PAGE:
The false attendance numbers were corrected before KIPP had to turn the final data into the state at the end of the school year, he said.

A spokesperson for the Missouri Department of Elementary and Secondary Education confirmed that KIPP does not owe the state any funds for overpayments.

The department “will continue to monitor the situation and will consider next steps as necessary, which may include a referral to the state auditor,” said Mallory McGowin.

Stressed about attendance

Average daily attendance is a main factor in the state’s school funding formula. It’s also an ongoing challenge for KIPP, where more than half of students are chronically absent, defined as missing more than 10% of school days. KIPP St. St. Louis’ attendance rate last year was the sixth-lowest out of 561 school districts and charters in Missouri.

Pachak said he did have any incentive to improve attendance, although “it was very clear that others felt very stressed about it, at the district level.”

Just days before Pachak was fired, Garrett and other school leaders were questioned about KIPP’s low attendance rates during the March 5 meeting of the Missouri Board of Education to grant a five-year renewal of the charter.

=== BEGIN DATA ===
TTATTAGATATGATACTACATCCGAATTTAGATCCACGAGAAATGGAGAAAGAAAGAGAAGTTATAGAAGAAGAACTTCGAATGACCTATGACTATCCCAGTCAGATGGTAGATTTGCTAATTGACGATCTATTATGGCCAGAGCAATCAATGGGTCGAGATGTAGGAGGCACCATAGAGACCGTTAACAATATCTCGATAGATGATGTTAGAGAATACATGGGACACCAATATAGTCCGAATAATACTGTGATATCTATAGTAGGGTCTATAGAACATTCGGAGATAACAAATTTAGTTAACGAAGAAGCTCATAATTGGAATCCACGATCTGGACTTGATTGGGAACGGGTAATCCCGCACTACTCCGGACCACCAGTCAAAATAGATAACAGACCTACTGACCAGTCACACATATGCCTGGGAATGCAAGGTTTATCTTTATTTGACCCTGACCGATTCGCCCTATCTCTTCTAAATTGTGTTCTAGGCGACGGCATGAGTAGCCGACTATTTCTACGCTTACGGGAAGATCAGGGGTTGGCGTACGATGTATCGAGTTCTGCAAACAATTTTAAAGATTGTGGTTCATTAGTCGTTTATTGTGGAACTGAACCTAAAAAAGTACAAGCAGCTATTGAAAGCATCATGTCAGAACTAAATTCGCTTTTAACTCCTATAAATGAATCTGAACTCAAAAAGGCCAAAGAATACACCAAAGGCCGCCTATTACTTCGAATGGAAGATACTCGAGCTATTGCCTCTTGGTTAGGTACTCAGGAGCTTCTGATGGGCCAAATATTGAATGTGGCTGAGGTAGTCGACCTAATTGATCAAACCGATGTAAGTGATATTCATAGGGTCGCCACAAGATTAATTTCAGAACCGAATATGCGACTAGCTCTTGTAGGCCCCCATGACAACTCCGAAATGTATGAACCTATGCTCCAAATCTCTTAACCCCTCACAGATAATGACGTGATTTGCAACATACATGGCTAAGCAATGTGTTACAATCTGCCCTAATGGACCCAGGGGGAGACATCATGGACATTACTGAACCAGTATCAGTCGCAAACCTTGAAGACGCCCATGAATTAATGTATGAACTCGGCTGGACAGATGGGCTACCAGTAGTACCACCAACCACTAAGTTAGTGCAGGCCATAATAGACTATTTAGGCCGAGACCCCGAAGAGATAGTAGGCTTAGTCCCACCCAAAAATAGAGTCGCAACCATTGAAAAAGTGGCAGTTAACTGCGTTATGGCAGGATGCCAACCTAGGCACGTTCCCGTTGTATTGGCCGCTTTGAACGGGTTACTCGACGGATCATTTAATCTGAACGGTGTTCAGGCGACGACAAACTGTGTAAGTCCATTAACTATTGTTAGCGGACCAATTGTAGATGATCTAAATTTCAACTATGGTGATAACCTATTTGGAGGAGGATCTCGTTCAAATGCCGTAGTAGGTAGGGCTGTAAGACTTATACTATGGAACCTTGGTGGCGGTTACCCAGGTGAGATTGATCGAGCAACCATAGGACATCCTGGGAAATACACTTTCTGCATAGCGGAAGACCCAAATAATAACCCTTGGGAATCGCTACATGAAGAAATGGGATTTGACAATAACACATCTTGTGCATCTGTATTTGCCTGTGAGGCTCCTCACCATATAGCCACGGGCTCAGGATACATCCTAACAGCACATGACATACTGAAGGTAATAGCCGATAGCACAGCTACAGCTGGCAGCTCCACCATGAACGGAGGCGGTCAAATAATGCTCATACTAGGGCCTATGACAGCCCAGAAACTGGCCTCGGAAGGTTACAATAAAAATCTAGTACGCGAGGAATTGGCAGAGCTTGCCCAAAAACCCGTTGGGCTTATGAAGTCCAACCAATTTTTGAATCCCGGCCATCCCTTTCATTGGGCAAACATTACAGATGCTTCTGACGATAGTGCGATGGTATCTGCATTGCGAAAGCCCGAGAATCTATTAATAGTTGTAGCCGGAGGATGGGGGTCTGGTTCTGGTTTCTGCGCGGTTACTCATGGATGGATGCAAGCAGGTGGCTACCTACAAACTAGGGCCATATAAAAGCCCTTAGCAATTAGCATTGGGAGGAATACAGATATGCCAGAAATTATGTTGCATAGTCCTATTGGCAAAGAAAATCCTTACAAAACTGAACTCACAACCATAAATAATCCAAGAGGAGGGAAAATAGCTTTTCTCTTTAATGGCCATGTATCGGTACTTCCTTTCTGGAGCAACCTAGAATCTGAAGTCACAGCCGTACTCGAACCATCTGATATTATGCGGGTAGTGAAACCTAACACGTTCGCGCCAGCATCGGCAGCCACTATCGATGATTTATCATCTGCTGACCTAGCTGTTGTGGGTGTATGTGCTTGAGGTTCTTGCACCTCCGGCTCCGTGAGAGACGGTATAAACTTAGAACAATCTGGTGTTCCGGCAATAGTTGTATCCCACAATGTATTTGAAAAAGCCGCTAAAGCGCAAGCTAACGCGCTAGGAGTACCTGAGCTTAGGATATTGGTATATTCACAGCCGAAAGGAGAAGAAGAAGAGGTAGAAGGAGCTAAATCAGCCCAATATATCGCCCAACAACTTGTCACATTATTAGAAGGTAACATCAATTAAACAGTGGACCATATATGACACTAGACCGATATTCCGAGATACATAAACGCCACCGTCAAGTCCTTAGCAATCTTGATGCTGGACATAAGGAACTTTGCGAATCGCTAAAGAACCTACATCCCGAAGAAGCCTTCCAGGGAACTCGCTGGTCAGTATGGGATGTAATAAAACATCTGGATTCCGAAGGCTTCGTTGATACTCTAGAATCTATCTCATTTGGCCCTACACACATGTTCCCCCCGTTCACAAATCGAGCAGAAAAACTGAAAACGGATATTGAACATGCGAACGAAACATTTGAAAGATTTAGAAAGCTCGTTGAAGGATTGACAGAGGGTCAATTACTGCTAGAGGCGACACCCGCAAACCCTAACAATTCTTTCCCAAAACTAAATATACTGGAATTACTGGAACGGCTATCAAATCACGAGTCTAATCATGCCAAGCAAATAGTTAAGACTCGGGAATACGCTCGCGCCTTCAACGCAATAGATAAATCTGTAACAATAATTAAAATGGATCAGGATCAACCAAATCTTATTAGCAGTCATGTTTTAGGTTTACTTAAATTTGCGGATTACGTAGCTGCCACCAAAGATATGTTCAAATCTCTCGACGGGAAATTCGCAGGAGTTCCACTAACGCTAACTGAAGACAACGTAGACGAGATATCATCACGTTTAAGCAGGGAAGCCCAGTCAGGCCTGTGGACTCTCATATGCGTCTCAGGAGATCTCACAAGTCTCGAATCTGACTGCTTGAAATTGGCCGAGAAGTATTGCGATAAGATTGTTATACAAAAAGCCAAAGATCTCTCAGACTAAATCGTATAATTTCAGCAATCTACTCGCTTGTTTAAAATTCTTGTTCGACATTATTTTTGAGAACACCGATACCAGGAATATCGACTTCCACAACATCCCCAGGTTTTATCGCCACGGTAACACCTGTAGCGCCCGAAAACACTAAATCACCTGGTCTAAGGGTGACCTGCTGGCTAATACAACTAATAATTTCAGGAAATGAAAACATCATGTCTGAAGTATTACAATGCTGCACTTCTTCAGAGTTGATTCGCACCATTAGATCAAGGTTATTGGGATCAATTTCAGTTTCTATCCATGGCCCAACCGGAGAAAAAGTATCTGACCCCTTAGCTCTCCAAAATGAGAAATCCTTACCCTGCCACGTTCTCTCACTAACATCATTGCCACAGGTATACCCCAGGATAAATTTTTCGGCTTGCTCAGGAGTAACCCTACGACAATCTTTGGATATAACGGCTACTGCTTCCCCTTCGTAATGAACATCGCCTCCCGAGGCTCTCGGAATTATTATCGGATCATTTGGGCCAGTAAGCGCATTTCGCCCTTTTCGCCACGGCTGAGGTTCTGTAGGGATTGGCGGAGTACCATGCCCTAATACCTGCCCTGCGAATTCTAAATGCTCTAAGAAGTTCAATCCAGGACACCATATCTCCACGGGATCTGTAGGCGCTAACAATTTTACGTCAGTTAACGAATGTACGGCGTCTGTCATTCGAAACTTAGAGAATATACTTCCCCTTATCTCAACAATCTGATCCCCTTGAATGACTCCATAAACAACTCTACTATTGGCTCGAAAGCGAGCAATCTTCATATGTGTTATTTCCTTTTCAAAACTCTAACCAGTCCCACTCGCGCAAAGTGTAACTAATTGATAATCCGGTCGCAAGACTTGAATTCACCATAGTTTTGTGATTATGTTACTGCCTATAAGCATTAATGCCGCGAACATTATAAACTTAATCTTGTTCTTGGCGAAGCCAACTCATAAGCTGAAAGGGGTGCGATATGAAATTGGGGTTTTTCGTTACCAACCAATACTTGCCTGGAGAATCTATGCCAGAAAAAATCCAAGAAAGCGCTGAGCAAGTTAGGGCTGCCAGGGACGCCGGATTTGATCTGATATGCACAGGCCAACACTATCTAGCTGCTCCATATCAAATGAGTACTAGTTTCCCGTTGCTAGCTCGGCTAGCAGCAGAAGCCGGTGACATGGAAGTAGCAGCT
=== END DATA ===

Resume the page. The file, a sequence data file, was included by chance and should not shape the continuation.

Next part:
Improving attendance and academics are “wildly important goals” at KIPP schools, Garrett told the state board.

“The way we’re going to get back to academic success and excellence is having kids in school every day,” he said.

Nearly all the students at KIPP schools are Black and qualify for free or reduced lunch, a measure of poverty. At KIPP Inspire middle school, 19% of students received out-of-school suspensions last year. On state tests, 16% of students tested proficient in English and 24% in math in 2023.

An internal investigation at the school determined any changes to student attendance from “absent” to “present” recorded by Pachak after 10 am were illegal, KIPP’s director of finance Paul Fedchak told state education officials in an email last month. Pachak wrongly added 14,891 student attendance hours between October 2023 and February. 16, when her access to attendance records was revoked, he wrote.

Pachak said the attendance procedures were the same throughout her five years at KIPP Inspire, and the changes were for students who missed the bus or had doctors’ appointments and were brought to school late.

Falsifying school attendance can lead to criminal charges for overpayment of government funds. The founder of a defunct charter school, St. Louis College Prep, was sentenced in 2021 to one year in prison and ordered to reimburse nearly $2.4 million in state funding after pleading guilty to three felony counts of wire fraud.

In the 2016-17 school year, Michael Malone reported about 10,000 extra student attendance hours, according to the US Attorney’s Office. The next year, he reported 13,255 extra hours.

In 2013, the state education department found evidence of attendance fraud in the Ferguson-Florissant School District that the district self-reported. The Missouri auditor confirmed attendance fraud at SLPS’ Patrick Henry elementary school in 2011 after a tip from a school employee.